This book has two goals. The first is to teach the reader the fundamental theories of concurrent computation, and the second is to teach programming languages that can be used to develop correct distributed computing systems. The book is organized into two parts (theory and practice) to achieve those goals sequentially, but the chapters in the two parts are related, so that the reader is able to see how the theory is put into practice.

The book follows somewhat of a historical progression through various formal approaches to managing concurrency, distribution, and mobility. The book opens with λ calculus and progresses through π calculus, actors, and the join calculus. Matching this on the practical side are discussions and examples of Pict and Nomadic Pict (π calculus), SALSA (actors), and JoCaml (join calculus). Three running examples--a reference cell, a mutual exclusion problem, and the dining philosophers problem--are used both in the theoretical discussions and in the corresponding programming language implementations.

The book is aimed at graduate students and researchers. As such, it is appropriately pitched and delivers a clear, well-thought-out discussion of concurrency, distribution, and mobility. The author delivers a solid theoretical basis in a historical context that nicely motivates the practical realization of that theory in a programming language. The discussion of each programming language adequately makes the author’s points, but it is insufficient to make anyone an expert in those languages. However, that is not the aim of the book. By providing the theory in the first half of the book, the author is able to concentrate on the programming language features of interest and avoid having to wade through excessive syntax. The theoretical discussion is not one that is beneficial to most undergraduate students or practitioners who are looking primarily for a practical discussion.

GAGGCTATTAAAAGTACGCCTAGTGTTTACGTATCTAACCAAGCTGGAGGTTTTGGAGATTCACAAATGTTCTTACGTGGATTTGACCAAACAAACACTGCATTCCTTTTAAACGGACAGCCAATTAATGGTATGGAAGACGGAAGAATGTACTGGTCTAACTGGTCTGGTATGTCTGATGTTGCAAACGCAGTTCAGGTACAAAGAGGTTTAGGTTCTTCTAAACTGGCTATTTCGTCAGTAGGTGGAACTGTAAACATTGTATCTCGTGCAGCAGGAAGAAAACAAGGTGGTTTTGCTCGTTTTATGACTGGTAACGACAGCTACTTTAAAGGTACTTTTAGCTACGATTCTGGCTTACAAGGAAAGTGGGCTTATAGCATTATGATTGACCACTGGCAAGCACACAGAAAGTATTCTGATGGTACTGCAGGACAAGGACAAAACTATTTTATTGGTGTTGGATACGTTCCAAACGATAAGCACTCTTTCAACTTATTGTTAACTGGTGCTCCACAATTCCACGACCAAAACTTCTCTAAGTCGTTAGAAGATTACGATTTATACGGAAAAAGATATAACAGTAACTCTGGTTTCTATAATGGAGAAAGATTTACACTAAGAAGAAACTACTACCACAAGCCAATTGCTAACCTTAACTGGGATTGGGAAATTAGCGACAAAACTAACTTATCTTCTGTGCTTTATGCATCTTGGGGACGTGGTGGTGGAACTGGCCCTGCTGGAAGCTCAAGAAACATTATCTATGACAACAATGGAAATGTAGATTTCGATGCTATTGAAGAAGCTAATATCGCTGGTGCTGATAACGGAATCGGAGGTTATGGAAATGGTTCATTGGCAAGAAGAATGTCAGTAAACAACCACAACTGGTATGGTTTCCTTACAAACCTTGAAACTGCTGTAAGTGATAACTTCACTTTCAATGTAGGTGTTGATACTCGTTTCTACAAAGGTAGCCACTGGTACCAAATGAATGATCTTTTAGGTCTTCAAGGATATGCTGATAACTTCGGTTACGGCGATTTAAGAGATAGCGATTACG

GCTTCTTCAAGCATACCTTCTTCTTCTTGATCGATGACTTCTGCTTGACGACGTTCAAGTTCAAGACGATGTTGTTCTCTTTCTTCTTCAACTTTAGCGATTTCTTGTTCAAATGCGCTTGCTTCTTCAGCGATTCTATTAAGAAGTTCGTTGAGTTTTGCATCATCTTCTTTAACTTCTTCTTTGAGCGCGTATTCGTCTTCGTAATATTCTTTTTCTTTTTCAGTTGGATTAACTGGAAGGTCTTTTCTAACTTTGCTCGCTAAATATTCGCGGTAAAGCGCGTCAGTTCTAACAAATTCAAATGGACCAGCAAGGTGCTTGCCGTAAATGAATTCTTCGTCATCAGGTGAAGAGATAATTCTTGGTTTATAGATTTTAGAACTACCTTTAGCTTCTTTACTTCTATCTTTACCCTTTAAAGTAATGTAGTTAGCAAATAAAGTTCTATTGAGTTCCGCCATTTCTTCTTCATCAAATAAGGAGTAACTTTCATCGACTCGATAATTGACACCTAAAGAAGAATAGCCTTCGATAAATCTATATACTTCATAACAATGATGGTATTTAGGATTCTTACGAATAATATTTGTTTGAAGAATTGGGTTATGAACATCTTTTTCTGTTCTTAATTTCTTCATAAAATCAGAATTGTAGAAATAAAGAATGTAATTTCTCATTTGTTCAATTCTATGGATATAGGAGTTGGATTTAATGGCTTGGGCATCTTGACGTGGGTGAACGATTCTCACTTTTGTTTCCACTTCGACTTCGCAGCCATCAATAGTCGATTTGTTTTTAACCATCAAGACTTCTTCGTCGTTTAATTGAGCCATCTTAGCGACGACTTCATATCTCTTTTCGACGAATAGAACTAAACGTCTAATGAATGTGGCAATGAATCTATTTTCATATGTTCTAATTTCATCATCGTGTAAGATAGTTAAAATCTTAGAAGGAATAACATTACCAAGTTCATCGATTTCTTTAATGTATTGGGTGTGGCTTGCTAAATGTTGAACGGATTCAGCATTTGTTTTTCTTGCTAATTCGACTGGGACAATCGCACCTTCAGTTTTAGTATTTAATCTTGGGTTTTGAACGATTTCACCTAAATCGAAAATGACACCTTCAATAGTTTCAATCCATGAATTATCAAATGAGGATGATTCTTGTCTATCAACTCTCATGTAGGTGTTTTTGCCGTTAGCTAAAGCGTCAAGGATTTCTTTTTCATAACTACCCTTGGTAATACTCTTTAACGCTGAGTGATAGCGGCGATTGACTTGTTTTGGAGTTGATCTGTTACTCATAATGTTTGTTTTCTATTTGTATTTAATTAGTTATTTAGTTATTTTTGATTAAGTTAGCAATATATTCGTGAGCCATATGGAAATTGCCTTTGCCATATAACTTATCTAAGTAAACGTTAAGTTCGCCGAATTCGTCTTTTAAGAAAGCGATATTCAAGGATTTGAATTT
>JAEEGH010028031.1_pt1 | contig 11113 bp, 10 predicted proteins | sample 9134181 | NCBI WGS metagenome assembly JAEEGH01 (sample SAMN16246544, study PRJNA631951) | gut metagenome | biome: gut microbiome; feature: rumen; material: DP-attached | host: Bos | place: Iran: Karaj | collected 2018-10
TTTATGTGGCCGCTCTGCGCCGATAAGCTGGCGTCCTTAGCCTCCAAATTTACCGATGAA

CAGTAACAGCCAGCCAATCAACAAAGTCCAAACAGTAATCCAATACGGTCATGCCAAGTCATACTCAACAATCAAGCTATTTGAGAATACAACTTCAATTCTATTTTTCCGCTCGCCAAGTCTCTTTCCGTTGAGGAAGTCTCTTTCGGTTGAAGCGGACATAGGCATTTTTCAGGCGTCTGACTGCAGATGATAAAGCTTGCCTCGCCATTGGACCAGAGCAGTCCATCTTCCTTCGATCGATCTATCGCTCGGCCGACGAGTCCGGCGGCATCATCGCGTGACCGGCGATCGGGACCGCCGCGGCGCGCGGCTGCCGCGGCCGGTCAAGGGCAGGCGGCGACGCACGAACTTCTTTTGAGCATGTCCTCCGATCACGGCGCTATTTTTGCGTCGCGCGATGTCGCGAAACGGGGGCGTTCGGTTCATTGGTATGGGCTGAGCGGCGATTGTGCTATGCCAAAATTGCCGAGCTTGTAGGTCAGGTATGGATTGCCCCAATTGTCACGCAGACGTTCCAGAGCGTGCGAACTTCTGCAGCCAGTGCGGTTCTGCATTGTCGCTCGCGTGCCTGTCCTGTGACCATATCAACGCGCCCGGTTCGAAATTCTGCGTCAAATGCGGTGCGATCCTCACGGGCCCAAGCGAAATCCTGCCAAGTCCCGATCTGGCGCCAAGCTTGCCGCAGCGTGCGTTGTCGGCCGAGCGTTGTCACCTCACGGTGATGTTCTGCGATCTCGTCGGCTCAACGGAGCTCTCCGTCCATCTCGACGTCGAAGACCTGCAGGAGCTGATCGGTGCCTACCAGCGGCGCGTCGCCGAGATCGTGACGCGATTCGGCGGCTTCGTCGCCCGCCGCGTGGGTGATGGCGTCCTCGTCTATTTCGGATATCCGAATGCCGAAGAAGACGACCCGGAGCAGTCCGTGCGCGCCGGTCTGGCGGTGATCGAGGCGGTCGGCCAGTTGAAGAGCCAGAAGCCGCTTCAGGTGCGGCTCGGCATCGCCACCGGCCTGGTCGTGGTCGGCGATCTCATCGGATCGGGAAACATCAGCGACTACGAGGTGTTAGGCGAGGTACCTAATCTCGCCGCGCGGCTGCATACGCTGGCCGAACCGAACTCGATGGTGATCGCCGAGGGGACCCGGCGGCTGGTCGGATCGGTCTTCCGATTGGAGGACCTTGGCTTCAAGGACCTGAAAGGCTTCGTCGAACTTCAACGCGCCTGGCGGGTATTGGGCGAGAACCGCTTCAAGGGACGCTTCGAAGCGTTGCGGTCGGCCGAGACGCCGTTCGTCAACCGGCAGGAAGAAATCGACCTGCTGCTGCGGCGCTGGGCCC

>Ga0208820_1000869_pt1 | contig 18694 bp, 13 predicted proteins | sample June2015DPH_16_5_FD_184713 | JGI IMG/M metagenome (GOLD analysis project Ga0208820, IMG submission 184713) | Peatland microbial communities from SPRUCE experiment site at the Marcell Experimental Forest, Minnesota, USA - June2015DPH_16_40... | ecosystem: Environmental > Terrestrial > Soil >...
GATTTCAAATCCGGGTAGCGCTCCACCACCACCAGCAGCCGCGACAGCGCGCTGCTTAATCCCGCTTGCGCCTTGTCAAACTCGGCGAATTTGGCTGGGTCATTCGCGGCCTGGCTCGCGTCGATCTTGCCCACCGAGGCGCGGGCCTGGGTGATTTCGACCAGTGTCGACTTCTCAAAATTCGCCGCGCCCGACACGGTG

While the book may have a limited audience, it is an excellent choice for those it targets.

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